Skip to content

EU Member States Decide on the Location of the Union Wide AML Regulator


The European Union is getting closer to the issue of creating a completely new AML regulator that will directly supervise the financial institutions of member states. Crypto is included.

It's hard to say exactly when, but the European Union will have a new regulator to oversee anti-money laundering rules, including crypto assets. This summer, 27 member states agreed to a "partial position" on the creation of a new EU anti-money laundering body that will oversee cryptocurrency transactions.

Now the position is "partial" because EU countries have not yet agreed on the location of the new headquarters. The central element of the new legislation is the creation of an EU-wide anti-money laundering regulator. Therefore, the choice for the location of where the main office will be located is important. As a rule, the headquarters for large organizations in the EU are generally located in cities such as Geneva, Vienna, Paris, and Brussels. However, there are exceptions like the Food and Agriculture Organization (FAO), which is located in Rome, Italy. What type of city would be suited to become a crypto leader?

In general, it has been a busy year for EU institutions regarding cryptocurrency regulation. There was an agreement on the Markets in Crypto Assets (MiCA) as well as in the Transfer of Funds Regulations.. These two agreements are very important for the European single market. An earlier version of the bill sought to ban proof-of-work-based digital assets, including bitcoin, though the implementation was eventually scrapped.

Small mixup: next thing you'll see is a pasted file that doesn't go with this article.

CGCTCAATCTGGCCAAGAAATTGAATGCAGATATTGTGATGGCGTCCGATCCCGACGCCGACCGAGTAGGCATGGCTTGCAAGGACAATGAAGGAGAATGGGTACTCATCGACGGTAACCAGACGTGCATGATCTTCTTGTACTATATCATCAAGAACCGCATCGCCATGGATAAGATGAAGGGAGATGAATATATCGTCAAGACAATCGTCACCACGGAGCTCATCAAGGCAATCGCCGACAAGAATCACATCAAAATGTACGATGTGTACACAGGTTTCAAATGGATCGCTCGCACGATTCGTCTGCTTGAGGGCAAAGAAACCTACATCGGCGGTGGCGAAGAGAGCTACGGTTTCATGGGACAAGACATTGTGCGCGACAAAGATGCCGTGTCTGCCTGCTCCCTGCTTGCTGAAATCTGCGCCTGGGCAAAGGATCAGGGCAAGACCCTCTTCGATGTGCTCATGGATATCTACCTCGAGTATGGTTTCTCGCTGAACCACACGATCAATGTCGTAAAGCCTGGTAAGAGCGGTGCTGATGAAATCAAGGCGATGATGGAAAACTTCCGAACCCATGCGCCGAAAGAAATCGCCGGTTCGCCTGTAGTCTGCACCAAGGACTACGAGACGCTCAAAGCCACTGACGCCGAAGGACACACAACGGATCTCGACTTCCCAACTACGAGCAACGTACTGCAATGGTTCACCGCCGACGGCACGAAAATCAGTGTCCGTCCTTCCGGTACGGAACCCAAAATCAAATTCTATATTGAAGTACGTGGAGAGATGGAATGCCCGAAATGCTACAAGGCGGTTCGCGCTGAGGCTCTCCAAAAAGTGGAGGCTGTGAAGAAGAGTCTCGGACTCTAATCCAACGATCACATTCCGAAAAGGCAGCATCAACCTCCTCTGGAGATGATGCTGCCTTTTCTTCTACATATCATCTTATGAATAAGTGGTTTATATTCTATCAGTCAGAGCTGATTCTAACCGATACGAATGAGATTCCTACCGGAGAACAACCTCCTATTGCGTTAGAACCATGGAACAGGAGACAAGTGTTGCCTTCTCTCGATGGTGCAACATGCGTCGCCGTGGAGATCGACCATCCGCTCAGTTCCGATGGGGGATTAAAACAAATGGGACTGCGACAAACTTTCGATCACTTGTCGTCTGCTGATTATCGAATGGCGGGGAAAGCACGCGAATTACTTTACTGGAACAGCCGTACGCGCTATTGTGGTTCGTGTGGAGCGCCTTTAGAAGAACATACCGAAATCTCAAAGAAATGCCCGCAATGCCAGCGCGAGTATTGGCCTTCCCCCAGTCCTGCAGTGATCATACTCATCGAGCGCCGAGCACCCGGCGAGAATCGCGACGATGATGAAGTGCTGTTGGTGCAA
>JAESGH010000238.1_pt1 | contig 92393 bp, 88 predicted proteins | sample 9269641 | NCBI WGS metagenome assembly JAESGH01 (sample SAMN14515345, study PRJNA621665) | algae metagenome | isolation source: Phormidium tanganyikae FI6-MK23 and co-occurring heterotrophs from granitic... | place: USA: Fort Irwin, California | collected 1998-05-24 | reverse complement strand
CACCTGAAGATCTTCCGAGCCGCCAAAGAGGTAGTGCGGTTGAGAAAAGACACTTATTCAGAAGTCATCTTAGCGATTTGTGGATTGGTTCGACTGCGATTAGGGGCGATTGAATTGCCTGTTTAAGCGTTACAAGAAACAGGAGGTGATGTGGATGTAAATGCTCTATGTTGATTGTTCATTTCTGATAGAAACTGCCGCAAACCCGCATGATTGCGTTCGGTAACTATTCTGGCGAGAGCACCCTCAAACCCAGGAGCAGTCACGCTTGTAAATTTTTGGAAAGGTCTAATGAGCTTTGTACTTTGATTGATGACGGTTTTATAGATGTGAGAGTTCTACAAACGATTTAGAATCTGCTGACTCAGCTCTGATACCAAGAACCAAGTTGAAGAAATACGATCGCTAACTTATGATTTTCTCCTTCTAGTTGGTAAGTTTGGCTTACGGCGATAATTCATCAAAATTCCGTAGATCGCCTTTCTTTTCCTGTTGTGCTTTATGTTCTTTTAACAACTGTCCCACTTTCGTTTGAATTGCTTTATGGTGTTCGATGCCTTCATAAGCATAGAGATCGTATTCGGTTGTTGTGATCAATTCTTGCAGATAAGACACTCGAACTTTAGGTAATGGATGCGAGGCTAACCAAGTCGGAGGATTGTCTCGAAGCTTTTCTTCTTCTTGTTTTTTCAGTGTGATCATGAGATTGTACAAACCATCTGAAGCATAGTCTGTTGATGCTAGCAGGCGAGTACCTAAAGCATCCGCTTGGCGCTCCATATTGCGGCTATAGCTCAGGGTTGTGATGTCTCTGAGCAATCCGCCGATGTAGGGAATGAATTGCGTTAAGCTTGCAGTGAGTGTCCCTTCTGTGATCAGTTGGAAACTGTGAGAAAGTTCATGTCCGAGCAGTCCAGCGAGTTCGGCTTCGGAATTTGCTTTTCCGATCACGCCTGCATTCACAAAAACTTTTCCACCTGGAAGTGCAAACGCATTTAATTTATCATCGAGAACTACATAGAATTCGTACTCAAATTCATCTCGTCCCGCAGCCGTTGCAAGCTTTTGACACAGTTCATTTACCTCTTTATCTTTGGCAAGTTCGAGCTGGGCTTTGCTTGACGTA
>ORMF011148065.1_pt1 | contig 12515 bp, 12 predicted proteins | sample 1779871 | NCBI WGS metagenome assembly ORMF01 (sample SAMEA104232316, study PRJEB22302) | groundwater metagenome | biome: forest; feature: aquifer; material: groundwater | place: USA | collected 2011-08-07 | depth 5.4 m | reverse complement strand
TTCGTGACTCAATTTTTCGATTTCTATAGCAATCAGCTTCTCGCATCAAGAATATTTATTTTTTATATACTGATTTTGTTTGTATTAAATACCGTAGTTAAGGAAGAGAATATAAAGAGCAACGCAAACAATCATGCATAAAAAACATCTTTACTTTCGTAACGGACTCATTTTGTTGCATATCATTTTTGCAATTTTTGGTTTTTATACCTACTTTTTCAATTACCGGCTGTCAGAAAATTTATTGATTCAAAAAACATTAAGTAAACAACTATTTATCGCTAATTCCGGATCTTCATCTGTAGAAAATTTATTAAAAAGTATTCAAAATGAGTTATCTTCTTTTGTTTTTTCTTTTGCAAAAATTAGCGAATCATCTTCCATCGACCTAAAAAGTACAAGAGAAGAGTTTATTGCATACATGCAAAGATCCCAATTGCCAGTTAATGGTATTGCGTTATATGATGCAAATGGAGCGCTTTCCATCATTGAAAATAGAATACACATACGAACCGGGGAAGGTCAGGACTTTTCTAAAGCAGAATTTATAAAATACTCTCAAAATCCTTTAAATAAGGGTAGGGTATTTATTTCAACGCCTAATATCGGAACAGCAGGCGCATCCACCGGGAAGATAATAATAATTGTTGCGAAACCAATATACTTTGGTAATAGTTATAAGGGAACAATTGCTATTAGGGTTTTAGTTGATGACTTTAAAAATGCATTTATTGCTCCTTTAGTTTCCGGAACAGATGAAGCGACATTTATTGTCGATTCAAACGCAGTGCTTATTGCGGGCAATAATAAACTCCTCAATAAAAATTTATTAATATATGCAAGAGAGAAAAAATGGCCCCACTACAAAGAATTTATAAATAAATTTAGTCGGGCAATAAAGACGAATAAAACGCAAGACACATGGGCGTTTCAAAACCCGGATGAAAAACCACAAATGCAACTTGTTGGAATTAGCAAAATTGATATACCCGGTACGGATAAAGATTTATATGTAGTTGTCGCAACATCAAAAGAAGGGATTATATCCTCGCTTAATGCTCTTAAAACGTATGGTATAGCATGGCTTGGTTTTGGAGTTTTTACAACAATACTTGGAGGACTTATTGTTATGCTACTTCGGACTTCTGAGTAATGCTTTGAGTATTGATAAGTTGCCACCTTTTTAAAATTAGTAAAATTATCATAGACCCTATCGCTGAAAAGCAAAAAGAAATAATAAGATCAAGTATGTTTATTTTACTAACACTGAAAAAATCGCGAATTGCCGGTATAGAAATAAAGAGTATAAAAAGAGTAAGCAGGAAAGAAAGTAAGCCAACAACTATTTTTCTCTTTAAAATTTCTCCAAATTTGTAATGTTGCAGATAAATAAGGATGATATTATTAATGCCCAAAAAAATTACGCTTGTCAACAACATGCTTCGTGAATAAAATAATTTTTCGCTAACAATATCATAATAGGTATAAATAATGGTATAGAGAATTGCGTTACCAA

The European Commission released its proposal for AMLD6, or the Sixth AML/CFT Directive. Later the European Council published this version. Right now, the Parliament, Council, and Commission are working on the technical aspects of these legislative texts.

The diagram below shows what kind of corporate information countries provided for 2021 with previous AML directives, and by the way, not all countries did.

Source: Transparent Data
Under the influence of previous AML directives crypto firms like Binance has been allowed to tout Maltese regulation for years.

It is important to note that earlier in the EU there were only directives that were advisory in nature. Due to bureaucratic processes and the non-mandatory execution of directives, many problems have accumulated. Now there will be a new hierarchical system with a special separate management body, from where direct control over the system will be carried out.

A parliamentary briefing shared with The Block describes the new system as follows: “EU-level supervision consisting of a hub and spoke model – i.e. supervisor at the EU level competent for direct supervision of certain financial institutions (FIs), indirect supervision/coordination of the other FIs, and a coordination role for supervising the non-financial sector as a first step.”

The AML regulator has two sides of the same coin. Of course, it will secure many processes. However, excessive regulation of public blockchains can lead to a financial supervision regime of governments, which will negatively affect the freedom of citizens and the concept of decentralization.